What’s so great about the Bechdel test? Here’s a good enough answer: “It isn’t meant to be a litmus test but rather a strategy for drawing attention to the general way women are sidelined in Hollywood.” That’s by the writer Kyle Smith, though he doesn’t agree with the sentiment. Smith fumes at the popularity of this Bechdel gimmick, at the “utter vapidity and uselessness” of this “feminist Good Housekeeping Seal of approval.” He’s a conservative who sees the other side up to its old daffiness. The righteous fools are too dizzy to notice that their means does nothing to achieve their ends. “Do feminists look at Showgirls and chalk that one up as a big win?” he asks.
Well, do they? I don’t know. Feminists argue a lot, from what I’ve seen. They could get this ball slamming back and forth pretty fast. But I think Smith commits a mistake. Regarding the Bechdel test, he’s a litmus man. I’ve run into his type before, and he’ll be happy to know they were feminists. Like him, they thought the point of the rule was to promote material of a certain sort, to get strong-woman scenes into circulation. Those of us on the other side, the “strategy for drawing attention” side, believe otherwise. We think the rule’s point is that it brings us, and everyone else, into touch with reality. It clues people into a fact.
Apparently, someplace in Showgirls there’s a moment where two women with names talk to each about something beside a man. The marvel is that this is worth noticing. And that’s the point of the Bechdel test: it shows you how rare such a thing is. Two women having the kind of talk that male characters have all the time (with the male characters not mentioning women, of course)—that shouldn’t be rare, but it is. The Bechdel test doesn’t ask for much, not if Joe Eszterhas’ greasy-thumbed jizz rag of a script can pass it. Two women having a sort of conversation that women have in real life, and that men have in real life and movies, and that normally women don’t have in movies. That’s all, and yet. When I first heard about the test, I tried to think of films that passed, and then I read online debates about the matter. In each case what I found is that the Hollywood films that pass, and there aren’t a lot, do so by scraping across the line. Spotting these moments is like spotting a rare bird; no wonder people make a fuss.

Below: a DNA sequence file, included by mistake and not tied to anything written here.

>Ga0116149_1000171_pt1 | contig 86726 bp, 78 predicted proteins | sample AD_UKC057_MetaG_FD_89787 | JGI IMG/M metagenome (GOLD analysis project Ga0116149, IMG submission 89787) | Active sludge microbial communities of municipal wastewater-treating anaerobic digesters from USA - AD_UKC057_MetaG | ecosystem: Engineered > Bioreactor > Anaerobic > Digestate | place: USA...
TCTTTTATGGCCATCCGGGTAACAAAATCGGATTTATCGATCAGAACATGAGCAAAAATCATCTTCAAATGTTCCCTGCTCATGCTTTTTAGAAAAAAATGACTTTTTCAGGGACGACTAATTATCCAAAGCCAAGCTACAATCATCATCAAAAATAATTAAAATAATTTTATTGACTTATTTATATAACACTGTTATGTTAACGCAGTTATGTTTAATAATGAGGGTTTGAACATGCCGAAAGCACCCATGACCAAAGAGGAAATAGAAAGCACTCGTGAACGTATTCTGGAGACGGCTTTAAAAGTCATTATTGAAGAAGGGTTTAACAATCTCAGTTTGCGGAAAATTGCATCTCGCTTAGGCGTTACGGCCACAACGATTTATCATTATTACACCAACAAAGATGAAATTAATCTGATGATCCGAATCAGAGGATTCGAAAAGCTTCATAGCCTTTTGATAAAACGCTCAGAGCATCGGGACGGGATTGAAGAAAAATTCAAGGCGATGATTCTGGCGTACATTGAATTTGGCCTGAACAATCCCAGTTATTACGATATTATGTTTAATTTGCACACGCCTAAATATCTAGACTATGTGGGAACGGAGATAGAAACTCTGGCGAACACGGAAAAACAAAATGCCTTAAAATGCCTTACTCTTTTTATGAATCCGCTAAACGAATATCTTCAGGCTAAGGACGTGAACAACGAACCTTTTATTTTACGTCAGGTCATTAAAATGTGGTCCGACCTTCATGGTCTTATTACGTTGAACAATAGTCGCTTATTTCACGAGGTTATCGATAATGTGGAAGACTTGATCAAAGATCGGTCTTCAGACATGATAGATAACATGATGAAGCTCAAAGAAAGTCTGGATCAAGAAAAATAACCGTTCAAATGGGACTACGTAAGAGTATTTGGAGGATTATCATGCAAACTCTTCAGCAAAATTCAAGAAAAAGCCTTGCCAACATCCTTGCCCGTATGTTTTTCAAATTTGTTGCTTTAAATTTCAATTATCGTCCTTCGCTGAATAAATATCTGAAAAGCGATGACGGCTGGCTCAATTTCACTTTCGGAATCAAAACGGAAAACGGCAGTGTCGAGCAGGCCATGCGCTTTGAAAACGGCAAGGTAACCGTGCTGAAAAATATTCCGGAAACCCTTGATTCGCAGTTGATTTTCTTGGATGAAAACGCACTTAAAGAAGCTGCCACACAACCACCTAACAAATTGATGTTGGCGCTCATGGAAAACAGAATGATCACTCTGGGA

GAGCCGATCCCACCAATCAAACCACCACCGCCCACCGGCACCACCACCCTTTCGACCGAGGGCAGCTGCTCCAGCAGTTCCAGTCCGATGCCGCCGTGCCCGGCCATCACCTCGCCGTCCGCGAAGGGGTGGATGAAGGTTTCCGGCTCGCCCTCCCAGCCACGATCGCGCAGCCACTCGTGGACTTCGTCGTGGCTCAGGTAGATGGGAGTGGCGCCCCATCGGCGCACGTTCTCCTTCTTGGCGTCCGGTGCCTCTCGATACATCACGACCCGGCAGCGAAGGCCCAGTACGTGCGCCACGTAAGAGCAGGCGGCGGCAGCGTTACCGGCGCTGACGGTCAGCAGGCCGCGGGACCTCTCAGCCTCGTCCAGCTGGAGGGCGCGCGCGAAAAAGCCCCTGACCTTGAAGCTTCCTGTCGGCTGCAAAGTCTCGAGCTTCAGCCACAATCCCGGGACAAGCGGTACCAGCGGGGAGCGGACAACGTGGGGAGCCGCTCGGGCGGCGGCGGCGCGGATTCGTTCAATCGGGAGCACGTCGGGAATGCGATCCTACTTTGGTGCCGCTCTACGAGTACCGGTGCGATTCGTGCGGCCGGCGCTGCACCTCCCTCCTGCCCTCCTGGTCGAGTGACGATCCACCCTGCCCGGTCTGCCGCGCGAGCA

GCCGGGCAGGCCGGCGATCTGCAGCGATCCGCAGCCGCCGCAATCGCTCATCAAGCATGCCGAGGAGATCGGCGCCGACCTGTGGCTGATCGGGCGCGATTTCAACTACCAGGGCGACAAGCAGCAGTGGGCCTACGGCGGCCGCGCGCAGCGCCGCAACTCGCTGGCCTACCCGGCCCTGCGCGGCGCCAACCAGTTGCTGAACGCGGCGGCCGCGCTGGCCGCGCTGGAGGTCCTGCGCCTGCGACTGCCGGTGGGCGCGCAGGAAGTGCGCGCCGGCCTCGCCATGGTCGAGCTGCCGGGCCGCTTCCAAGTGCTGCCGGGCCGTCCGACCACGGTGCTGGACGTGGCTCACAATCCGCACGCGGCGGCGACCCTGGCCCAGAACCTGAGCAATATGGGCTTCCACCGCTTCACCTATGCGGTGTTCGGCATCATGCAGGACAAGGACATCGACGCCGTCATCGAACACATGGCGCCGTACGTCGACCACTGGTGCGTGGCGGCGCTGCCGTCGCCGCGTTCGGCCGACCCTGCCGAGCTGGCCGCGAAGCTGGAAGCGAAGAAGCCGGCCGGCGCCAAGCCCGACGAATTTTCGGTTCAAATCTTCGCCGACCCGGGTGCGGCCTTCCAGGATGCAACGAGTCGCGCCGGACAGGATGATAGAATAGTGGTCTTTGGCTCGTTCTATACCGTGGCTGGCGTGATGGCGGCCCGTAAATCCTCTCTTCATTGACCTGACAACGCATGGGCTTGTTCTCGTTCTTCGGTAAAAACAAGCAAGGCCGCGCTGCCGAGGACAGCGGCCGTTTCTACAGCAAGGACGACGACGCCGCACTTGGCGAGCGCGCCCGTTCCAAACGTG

Smith, if I read him right, believes that the fuss all comes from the simple desire to throw a label about, to have a seal (“Approved,” “Not Approved”) that you can whap down on a film’s passport. If so, the example he gives doesn’t help him. Here’s what he quotes from a lady’s review of A League of Their Own: “It is, in my possibly blinded by love but also correct opinion, one of the best sports movies there is. And it is an honest ode to women and sisters and friendships, with a story that breezes through the Bechdel test by the end of the opening scene.” Notice that the test features in this quote as an after-thought. The film isn’t good, or feminist, because it passes the test. Passing the test is just a sign that the movie’s good, or feminist.
Smith says it’d make as much sense to look for movies that have cowboys talking to each other. As somebody tweeted, cowboys aren’t 50.8 percent of the U.S. population. I’ll add this thought: even so, it’s easier to find cowboy movies than Bechdel passers, and that’s a situation worth noticing.
—Follow C.T. May on Twitter: @CTMay3